“Romance author Elin Hilderbrand was hauled over the coals for including an Anne Frank joke in her recently published novel Golden Girl,” writes Niamh Mulvey on UnHerd. “I wonder if a way to deal with the endless contretemps around problematic language in literature at the moment is to offer the reader two versions of the work they wish to read.” The first, “produced by the writer with nothing on her mind but the business of getting a good story onto the page”. The second, “put through the filter of sensitivity readers who will remove anything that could possibly be interpreted by any group as a slight”. “The alternative, I guess, is that all we are allowed to read will be campus novels about young people with lovely politics arguing sexily before falling into bed with one another. I have no problem with such novels – but I’m not sure if that’s all I want to read.” The problem seems to be “that we are dealing with a gap between how people behave in ‘the real world’ and how people in cultural institutions like publishing houses wish they would behave”, writes Mulvey. Indeed, anyone who has worked in a bar, McDonald’s or any other public setting is sure to “have heard language that would make the most hardened sensitivity reader faint clean away”.

Read more

4. Taking the knee isn’t the best way of showing black lives matter

Cass Pennant in The Spectator

on symbolic gestures

“As a black football fan who grew up going to matches in the seventies and eighties, I know more than most about the beautiful game’s troubles with racism,” writes Cass Pennant in The Spectator. “Nowadays, racism in football is less obvious but it still exists – and it needs to be called out,” he says, “but I’m convinced that ‘taking the knee’ isn’t the way to do it.” Pennant explains: “Because the more footballers insist on genuflecting before kick-off, even if fans boo them in response, the more trouble is likely to erupt as a result. And the more that this divisive gesture is rammed down fans’ throats, the more problems it’s going to cause,” he says. “To make matters worse, this gesture also allows those within football who could – and should – be doing more to tackle racism, to hide behind the players, while changing little,” he adds. “Now that players have been taking the knee for some months now, it's also worth asking: what has really changed?”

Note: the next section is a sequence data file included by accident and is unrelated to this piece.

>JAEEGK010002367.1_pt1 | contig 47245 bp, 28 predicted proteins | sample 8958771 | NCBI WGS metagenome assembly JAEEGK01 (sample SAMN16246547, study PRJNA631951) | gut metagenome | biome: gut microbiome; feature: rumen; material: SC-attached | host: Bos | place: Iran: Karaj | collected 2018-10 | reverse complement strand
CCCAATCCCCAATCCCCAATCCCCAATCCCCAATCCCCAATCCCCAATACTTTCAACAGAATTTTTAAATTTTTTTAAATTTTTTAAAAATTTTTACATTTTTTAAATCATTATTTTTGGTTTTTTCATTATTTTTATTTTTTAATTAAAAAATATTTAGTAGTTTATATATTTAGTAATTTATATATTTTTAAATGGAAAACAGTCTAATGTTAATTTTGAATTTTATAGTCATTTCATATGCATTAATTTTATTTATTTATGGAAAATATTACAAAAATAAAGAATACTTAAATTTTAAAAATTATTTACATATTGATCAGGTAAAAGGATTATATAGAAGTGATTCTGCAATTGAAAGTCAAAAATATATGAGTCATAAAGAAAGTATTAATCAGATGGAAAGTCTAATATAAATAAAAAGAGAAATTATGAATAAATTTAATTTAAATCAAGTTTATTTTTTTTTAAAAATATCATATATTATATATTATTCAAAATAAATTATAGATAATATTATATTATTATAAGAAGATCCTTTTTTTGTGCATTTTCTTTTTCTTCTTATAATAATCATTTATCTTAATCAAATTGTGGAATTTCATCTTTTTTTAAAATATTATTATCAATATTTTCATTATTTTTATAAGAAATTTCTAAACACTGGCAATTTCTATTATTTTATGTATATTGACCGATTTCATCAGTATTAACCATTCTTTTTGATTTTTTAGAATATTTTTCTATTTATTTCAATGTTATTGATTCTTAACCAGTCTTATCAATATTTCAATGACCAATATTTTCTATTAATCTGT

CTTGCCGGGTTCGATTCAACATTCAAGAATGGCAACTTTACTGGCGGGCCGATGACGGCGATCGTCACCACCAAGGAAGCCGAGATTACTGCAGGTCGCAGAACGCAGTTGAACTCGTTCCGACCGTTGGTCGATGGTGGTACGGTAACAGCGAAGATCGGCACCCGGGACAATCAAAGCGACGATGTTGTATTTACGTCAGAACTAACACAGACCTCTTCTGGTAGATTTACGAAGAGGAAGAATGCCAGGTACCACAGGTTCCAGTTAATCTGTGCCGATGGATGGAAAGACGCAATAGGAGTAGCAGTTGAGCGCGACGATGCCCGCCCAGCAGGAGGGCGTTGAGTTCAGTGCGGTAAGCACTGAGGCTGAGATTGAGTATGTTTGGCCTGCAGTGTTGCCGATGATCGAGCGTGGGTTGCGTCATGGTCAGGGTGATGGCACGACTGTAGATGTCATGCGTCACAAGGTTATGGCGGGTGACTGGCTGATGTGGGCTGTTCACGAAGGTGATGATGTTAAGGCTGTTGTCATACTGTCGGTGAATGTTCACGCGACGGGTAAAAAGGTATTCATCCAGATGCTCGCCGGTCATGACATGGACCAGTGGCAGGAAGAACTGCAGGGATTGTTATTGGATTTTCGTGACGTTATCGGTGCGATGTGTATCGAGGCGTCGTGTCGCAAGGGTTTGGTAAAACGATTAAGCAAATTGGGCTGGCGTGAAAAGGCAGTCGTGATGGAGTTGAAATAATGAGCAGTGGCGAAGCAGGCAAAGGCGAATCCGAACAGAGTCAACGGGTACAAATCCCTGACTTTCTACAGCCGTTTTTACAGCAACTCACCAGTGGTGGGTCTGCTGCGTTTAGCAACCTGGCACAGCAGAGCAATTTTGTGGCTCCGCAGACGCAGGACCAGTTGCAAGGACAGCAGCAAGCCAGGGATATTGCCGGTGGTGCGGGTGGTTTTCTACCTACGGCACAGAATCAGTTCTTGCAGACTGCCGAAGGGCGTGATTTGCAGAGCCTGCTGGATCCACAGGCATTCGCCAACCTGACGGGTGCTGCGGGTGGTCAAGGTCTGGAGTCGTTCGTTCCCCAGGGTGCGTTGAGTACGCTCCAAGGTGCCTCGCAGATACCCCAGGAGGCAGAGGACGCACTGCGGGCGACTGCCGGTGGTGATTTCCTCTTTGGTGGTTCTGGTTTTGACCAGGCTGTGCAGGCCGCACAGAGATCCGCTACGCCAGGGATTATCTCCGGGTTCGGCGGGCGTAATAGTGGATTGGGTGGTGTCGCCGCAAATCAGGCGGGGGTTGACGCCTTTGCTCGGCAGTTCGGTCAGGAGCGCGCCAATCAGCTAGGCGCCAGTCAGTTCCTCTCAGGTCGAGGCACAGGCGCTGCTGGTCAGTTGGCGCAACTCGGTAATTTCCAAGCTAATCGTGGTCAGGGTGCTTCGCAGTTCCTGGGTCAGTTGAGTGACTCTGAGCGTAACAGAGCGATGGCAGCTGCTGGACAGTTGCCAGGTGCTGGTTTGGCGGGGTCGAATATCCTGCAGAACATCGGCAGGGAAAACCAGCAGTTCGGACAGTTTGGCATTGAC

Read more

5. GB News is no joke, despite the risible start

Nesrine Malik in The Guardian

on anti-woke television

“The most striking thing about GB News, the television news channel that launched this month, is not how original it is, but how familiar it feels,” writes Nesrine Malik in The Guardian. Its “only novelty lies in the fact that it’s on television”, and indeed the channel is “essentially a combination of the sensationalism of the print tabloid press and the ill-temperedness of phone-in radio”. “To sustain 24 hours of TV with little original newsgathering and a lot of chat between anchors and guests, the tone needs to be constantly pitched at a high note of something: outrage, frustration, dolefulness,” Malik writes. “One gets the sense that anchors don’t quite know how they are going to finish a sentence once they start it off,” she adds. “But finishing a thought is not really the point of GB News. The project is building on the political energy that is already out there, rather than generating it. GB News has gathered up the material of grievance that has been floating around for years.” Indeed, “it would be a mistake to write it off as a rickety project that will be sunk by its poor quality. It may be plagued by comedic technical issues, but it is entirely serious.”

Read more

Continue reading for free

We hope you're enjoying The Week's refreshingly open-minded journalism.

Subscribed to The Week? Register your account with the same email as your subscription.